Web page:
Applying the six causes to meaning will help explain the point. Following Aristotle, scholastic philosophers distinguished six different causes: 

(1) efficient cause—that by which something comes to be;

 (2) final cause—that for which something comes to be; 

(3) formal cause—that of which something comes to be; 

(4) material cause—that out of which something comes to be; 

(5) exemplar cause—that after which something comes to be; 

(6) instrumental cause—that through which something comes to be.

 Remember the example of the chair? A wooden chair has a carpenter as its efficient cause, to provide something to sit on as its final cause, its structure as a chair as its formal cause, wood as its material cause, the blueprint as its exemplar cause, and the carpenter’s tools as its instrumental cause. As we have seen, applying these six causes to meaning yields the following analysis: 

(1) The writer is the efficient cause of the meaning of a text. 

(2) The writer’s purpose is the final cause of its meaning. 

(3) The writing is the formal cause of its meaning.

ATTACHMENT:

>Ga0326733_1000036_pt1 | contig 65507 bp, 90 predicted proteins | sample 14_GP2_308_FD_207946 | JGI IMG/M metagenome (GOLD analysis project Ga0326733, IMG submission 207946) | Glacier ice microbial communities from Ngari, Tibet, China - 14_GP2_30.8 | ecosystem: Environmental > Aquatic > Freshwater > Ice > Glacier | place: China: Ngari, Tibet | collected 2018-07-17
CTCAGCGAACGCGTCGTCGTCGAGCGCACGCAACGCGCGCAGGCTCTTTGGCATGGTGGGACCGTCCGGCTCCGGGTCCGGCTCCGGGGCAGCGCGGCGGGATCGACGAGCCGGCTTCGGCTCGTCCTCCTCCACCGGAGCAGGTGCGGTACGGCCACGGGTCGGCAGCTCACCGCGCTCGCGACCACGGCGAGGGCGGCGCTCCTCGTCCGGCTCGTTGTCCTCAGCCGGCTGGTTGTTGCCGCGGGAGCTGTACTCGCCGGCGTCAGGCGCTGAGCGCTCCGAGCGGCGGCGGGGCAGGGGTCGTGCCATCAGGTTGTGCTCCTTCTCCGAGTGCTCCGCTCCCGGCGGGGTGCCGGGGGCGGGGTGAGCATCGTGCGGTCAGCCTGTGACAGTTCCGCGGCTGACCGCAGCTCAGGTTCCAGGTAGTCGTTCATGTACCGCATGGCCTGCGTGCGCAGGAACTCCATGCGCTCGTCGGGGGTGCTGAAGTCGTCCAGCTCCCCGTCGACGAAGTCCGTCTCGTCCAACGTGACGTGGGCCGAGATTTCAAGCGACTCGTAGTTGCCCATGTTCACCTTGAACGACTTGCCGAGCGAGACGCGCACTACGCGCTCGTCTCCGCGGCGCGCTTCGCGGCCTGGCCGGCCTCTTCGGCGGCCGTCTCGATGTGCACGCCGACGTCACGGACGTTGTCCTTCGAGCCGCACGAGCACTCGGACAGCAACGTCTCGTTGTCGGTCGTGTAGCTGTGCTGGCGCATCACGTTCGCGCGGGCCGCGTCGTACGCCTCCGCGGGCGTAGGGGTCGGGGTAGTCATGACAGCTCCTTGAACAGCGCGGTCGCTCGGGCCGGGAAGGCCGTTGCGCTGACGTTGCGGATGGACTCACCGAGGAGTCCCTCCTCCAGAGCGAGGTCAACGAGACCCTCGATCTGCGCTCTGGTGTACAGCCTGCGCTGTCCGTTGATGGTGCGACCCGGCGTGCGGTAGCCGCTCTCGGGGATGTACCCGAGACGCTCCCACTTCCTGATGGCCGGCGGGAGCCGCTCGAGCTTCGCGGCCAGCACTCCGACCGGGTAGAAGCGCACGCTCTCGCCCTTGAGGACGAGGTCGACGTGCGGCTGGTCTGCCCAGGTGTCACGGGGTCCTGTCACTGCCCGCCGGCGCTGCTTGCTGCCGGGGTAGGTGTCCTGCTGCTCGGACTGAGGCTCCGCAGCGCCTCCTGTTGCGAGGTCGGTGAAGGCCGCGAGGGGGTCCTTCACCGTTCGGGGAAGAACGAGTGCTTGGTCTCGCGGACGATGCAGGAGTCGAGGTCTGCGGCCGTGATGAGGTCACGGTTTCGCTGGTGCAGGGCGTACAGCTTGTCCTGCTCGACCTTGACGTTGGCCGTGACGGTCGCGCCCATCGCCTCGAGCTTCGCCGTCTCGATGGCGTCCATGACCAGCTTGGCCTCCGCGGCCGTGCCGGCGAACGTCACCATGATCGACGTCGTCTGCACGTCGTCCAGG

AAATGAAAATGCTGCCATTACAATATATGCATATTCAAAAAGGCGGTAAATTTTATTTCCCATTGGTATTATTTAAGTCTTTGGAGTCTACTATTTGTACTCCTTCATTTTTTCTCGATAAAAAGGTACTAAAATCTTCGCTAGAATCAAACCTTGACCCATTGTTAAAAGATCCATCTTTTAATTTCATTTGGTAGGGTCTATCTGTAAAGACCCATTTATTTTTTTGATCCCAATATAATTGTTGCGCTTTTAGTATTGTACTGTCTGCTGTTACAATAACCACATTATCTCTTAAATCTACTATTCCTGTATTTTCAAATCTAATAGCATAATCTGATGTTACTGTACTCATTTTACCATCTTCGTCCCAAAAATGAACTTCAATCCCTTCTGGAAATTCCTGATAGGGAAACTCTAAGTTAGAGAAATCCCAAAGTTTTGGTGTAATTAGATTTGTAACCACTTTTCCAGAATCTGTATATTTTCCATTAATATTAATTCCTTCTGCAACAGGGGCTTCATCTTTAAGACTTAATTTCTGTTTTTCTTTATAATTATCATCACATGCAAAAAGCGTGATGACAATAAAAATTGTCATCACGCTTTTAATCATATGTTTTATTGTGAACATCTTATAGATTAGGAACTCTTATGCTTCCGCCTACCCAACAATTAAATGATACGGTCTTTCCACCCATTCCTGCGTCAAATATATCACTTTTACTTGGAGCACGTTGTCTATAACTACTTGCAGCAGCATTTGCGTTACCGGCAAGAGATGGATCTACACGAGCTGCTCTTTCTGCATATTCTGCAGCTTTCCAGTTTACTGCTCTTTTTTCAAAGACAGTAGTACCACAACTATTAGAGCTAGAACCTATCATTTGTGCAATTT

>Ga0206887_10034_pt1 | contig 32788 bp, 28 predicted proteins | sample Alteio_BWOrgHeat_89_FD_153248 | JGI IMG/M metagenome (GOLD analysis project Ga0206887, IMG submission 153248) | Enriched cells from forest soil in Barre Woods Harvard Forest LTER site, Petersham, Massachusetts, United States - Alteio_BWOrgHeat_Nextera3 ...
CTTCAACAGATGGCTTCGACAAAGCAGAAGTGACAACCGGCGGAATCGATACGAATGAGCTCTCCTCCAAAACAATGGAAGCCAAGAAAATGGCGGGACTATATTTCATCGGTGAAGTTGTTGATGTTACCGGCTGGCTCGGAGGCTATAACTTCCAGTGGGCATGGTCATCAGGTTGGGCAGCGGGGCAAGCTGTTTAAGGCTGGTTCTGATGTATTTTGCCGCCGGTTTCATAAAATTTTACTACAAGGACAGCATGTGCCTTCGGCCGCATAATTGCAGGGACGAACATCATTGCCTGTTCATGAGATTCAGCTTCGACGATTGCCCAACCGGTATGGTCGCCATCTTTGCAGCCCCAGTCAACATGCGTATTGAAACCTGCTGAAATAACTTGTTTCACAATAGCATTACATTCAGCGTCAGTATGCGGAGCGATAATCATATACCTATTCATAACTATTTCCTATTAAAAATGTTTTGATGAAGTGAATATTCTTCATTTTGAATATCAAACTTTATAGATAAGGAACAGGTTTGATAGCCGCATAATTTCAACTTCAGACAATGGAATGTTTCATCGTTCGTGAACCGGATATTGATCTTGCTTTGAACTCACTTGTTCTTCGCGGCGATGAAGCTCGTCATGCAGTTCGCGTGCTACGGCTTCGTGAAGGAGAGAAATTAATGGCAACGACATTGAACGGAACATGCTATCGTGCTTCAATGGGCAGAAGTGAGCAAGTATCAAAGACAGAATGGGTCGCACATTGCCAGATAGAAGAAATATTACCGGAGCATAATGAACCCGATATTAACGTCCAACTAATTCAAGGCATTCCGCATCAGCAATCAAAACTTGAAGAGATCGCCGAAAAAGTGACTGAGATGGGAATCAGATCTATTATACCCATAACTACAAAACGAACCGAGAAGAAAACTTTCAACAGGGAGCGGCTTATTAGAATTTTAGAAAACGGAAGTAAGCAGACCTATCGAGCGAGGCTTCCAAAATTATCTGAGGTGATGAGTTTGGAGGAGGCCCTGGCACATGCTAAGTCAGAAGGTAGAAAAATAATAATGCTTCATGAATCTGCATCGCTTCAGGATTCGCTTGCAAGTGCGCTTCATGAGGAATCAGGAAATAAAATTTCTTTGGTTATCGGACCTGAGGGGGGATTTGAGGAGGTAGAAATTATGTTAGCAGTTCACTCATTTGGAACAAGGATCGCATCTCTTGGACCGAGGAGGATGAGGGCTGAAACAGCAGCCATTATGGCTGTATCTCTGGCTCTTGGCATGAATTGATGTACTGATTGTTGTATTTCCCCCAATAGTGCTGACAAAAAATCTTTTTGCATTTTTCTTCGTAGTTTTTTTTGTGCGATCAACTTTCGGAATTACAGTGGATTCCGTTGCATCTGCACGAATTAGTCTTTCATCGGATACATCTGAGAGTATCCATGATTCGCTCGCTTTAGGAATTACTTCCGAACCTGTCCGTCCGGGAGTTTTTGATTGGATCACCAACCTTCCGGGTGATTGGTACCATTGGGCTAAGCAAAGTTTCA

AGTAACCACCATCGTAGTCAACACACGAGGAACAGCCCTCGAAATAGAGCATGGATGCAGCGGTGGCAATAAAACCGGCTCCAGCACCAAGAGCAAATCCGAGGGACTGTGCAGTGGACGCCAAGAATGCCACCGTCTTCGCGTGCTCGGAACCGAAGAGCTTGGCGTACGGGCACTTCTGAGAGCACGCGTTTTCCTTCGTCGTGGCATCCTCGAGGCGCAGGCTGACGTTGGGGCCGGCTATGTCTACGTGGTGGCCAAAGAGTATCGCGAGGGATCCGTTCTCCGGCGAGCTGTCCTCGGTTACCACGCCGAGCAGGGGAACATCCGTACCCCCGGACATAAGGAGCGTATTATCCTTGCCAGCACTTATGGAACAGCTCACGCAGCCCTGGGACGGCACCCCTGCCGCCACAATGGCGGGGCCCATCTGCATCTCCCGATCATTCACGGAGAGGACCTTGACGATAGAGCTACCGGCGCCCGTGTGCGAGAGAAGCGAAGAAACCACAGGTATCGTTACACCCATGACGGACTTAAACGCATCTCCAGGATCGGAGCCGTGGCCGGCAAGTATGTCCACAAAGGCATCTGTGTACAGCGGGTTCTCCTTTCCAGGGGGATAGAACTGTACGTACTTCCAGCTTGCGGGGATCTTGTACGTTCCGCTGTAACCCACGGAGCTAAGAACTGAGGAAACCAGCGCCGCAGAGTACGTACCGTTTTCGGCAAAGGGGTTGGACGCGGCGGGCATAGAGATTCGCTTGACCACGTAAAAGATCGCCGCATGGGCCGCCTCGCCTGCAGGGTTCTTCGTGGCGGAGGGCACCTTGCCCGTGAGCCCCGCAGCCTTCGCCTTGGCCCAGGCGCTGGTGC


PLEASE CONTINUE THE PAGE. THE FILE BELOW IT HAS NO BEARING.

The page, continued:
(4) The words are the material cause of its meaning. 

(5) The writer’s ideas are the exemplar cause of its meaning. 

(6) The laws of thought are the instrumental cause of its meaning. 

In conclusion, we use the laws of logic in biblical hermeneutics.  Anything else makes rational meaning impossible.

Historiography: The Historical Precondition

Method: The Methodological Precondition

The Evangelical method begins with an inductive basis in Scripture, which involves an abductive step.  It will also deduce truths from Scripture and make use of analogies.  He puts them all together into what he calls a Retroductive Method, worth quoting in full:

1. The Inductive Basis: 

(a) God cannot err. 

(b) The Bible is God’s Word. 

2. The Deductive Conclusion: 

(c) The Bible cannot err. 

3. The Use of Analogies: 

(d) Just as Christ was divine and human yet without sin, even so the Bible is divine and human yet without error.